The mid-quel in Insomniac’s stellar trilogy innovates and excites, creating a modern classic platforming experience well worth revisiting.
World-building & Story
Taking place after Spyro saved the Dragon Realms in the first game, Spyro 2 shows the titular hero wanting some rest and relaxation after his victory. While travelling through a portal to popular holiday destination Dragon Shores, he instead gets pulled to Avalar – a peaceful land invaded by diminutive bad guy Ripto who immediately claims the area his own. It’s up to Spyro to work with the local creatures to rid Ripto and return tranquillity to Avalar.
Right off the bat, Spyro 2 establishes that storytelling is much more front-and-central than it was before. Although the overall plot is simple, it’s told through a number of stylish cutscenes that do a nice job of introducing characters and moving things forward. This extends to the levels – before you enter each zone, you’ll be treated to a humorous mini-scene showing the local creatures and the struggle they’re currently facing, which is a lovely touch to help flesh out Avalar.
The biggest change from the original title is the introduction of recurring side characters who are instantly likeable and memorable. There’s Elora, a softly spoken faun who acts as the guide through Avalar; Hunter the timid cheetah who helps Spyro recover orbs through his adventure and The Professor, who always seems to be losing things. My absolute favourite among the new cast is Moneybags, a pompous bear who constantly blocks off Spyro’s progress only to charge him gems to get past. Each is a joy to talk to and – when combined with the inhabitants of each level – helps create the feeling of a living, breathing world.
This is amplified by some of the dialogue that takes place during your journey. Make no mistake – Spyro 2 is a very funny game – full of quip-y one liners and hilarious quest objectives (collecting party hats from invading enemies because “it’s just not a party without hats”). This extends to the intro and outro sequences to each level, which always show a funny (if sometimes disturbing) scene.
Yet its greatest triumph is in its world-building. You might come across one level where you help birds stockpile munitions, only to jump into another level where you help slugs defend from those same invading birds. My favourite example is a series of side quests in Collosus involving ice hockey, then in a later level you’re introduced to a set of characters who need your help because they’re going to be late for that same ice hockey match. Moneybags is a particular highlight of these, often saying he’ll use the money you pay him to set up a burger stand in one level or buy a condo in another. Everything is linked in one way or another, to the extent I’ve never really seen in this genre.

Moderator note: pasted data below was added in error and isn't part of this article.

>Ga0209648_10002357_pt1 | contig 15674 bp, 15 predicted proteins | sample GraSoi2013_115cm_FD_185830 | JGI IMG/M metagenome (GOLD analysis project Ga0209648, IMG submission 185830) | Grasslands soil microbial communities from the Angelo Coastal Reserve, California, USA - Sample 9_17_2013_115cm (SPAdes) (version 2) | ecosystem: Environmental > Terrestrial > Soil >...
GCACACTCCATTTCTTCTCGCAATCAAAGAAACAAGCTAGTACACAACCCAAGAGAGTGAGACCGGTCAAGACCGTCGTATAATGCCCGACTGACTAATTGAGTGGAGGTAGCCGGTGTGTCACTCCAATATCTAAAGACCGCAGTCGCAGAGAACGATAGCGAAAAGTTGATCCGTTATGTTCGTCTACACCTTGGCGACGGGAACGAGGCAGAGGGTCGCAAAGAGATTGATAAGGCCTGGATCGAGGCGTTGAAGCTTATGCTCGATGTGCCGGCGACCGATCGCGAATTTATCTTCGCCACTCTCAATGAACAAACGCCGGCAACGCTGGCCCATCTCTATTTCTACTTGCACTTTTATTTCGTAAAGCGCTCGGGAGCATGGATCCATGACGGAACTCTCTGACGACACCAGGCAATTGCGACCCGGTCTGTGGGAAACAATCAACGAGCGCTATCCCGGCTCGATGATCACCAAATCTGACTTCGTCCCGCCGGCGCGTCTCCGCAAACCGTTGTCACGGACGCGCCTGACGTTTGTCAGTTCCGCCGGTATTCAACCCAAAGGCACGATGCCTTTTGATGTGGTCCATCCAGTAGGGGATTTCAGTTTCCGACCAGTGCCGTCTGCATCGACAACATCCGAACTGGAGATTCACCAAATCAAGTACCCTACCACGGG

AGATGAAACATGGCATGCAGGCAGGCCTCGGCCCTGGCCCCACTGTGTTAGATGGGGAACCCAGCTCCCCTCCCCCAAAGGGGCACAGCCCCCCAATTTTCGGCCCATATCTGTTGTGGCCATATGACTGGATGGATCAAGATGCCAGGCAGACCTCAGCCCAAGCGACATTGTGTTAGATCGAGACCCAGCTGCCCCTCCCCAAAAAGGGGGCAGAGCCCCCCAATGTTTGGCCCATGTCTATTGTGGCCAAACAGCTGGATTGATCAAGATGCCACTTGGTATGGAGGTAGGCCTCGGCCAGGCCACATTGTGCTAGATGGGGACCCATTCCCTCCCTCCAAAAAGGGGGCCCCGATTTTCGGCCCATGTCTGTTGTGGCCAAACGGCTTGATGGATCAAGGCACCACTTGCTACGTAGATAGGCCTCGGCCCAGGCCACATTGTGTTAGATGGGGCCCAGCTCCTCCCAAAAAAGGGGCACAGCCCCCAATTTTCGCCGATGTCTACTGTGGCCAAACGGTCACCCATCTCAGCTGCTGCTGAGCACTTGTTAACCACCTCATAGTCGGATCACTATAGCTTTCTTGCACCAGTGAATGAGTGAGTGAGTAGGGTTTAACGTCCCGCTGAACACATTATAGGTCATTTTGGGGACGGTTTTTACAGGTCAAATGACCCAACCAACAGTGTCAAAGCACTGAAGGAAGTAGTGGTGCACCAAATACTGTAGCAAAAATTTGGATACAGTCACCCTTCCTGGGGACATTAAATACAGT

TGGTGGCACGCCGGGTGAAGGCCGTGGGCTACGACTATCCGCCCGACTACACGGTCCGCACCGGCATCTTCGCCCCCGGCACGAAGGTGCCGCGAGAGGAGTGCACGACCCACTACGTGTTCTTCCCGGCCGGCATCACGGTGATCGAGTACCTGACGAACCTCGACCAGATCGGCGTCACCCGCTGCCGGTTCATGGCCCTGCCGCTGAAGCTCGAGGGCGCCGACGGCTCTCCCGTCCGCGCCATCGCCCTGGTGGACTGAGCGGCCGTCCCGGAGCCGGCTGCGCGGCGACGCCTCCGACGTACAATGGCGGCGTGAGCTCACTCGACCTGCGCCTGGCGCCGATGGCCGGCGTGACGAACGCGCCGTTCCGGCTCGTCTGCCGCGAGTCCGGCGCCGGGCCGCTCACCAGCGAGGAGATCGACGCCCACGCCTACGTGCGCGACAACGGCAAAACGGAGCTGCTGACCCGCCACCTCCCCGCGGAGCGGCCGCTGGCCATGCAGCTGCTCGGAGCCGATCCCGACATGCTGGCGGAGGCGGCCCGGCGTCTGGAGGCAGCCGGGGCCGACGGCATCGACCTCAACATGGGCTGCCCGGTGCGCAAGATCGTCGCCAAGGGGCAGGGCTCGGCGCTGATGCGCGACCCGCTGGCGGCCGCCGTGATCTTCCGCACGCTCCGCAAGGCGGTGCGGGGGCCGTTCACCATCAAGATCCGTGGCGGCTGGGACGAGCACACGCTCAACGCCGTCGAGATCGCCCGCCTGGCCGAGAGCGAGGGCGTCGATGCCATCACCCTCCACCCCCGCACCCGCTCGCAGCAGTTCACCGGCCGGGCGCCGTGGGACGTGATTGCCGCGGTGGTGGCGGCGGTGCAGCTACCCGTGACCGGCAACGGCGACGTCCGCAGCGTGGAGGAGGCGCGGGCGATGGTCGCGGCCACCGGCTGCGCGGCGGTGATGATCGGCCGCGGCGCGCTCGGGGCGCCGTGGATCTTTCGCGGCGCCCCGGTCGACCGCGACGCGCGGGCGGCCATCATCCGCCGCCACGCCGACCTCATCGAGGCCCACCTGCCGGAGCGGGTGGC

Presentation & Sound
Using the same engine as the previous game, Spyro 2 doesn’t make any major graphical leaps forward and doesn’t quite hold up to modern scrutiny – but as with its predecessor, some fantastic art design decisions mean it can still impress even today.
Spyro’s character model is still the best of the bunch, featuring a great deal of detail and animation. Thanks to the shift to Avalar there’s now a much greater range of NPC models and these are decidedly less detailed, with things like bottom-heavy mouths and blocky hands and feet. Yet, thanks to across-the-board brilliant designs ranging from cute archaeologist dogs to creepy floating wizards, everything still looks insanely compelling.
Environments remain largely similar to the first Spyro – a range of location from platforming staples like volcanoes and ice caves to much more inventive zones such as Buddhist-esque temples and mechanical fortresses. Each is littered with objects to interact with and plenty of exploration opportunities and alternate routes, making them a joy to look around.
But again, it’s the vivid use of colour that really makes the game memorable. From pastel purple skies and rolling green hills to bodies of crystal clear water surrounded by falling orange autumnal leaves, everything is so vivid and beautiful. Avalar is a fantasy world at its finest and really pops with bright shades and more mellow tones and it’s really a testament to the art design team at Insomniac that Spyro looks so good all these years later.
Yet the really killer part of the presentation – as with the previous game – is sound. First off, the voice acting is a significant step up – with Spyro sounding much less like a bratty teenager and star turns from new characters like the timid Hunter and scheming Moneybags. And once again, Stewart Copeland knocks it out of the park with the soundtrack – carefully crafted tracks that manage to be perfectly suited to the theme of each level while still being fantastically addictive to listen to. Throw in some new age experimentation for the home worlds – which works surprisingly well – and you’ve got an OST which gets close to surpassing the brilliant original yet manages to be its own beast.